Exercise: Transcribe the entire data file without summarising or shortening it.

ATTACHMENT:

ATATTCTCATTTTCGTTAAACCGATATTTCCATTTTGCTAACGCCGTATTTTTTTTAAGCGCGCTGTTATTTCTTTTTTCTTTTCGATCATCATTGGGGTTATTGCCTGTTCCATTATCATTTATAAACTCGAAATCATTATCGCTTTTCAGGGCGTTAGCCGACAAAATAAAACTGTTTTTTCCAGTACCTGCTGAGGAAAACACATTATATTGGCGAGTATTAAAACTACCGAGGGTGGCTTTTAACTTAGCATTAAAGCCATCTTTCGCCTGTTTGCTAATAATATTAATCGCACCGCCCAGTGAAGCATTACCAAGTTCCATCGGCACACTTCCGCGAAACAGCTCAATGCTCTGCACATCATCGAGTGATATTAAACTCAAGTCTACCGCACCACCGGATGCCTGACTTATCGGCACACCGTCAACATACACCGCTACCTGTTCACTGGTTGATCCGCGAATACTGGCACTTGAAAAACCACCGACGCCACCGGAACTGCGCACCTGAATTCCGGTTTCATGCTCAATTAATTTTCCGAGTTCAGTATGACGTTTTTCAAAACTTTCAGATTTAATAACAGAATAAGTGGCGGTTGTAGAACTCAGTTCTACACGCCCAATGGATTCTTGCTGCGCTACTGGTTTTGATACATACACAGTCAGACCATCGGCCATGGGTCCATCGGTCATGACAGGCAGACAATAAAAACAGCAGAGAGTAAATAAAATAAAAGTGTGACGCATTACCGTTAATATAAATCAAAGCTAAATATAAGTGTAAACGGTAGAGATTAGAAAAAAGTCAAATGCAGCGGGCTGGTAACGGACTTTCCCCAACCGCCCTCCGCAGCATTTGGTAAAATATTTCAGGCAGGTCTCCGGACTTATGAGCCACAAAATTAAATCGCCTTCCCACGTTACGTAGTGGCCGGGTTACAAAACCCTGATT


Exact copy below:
ATATTCTCATTTTCGTTAAACCGATATTTCCATTTTGCTAACGCCGTATTTTTTTTAAGCGCGCTGTTATTTCTTTTTTCTTTTCGATCATCATTGGGGTTATTGCCTGTTCCATTATCATTTATAAACTCGAAATCATTATCGCTTTTCAGGGCGTTAGCCGACAAAATAAAACTGTTTTTTCCAGTACCTGCTGAGGAAAACACATTATATTGGCGAGTATTAAAACTACCGAGGGTGGCTTTTAACTTAGCATTAAAGCCATCTTTCGCCTGTTTGCTAATAATATTAATCGCACCGCCCAGTGAAGCATTACCAAGTTCCATCGGCACACTTCCGCGAAACAGCTCAATGCTCTGCACATCATCGAGTGATATTAAACTCAAGTCTACCGCACCACCGGATGCCTGACTTATCGGCACACCGTCAACATACACCGCTACCTGTTCACTGGTTGATCCGCGAATACTGGCACTTGAAAAACCACCGACGCCACCGGAACTGCGCACCTGAATTCCGGTTTCATGCTCAATTAATTTTCCGAGTTCAGTATGACGTTTTTCAAAACTTTCAGATTTAATAACAGAATAAGTGGCGGTTGTAGAACTCAGTTCTACACGCCCAATGGATTCTTGCTGCGCTACTGGTTTTGATACATACACAGTCAGACCATCGGCCATGGGTCCATCGGTCATGACAGGCAGACAATAAAAACAGCAGAGAGTAAATAAAATAAAAGTGTGACGCATTACCGTTAATATAAATCAAAGCTAAATATAAGTGTAAACGGTAGAGATTAGAAAAAAGTCAAATGCAGCGGGCTGGTAACGGACTTTCCCCAACCGCCCTCCGCAGCATTTGGTAAAATATTTCAGGCAGGTCTCCGGACTTATGAGCCACAAAATTAAATCGCCTTCCCACGTTACGTAGTGGCCGGGTTACAAAACCCTGATT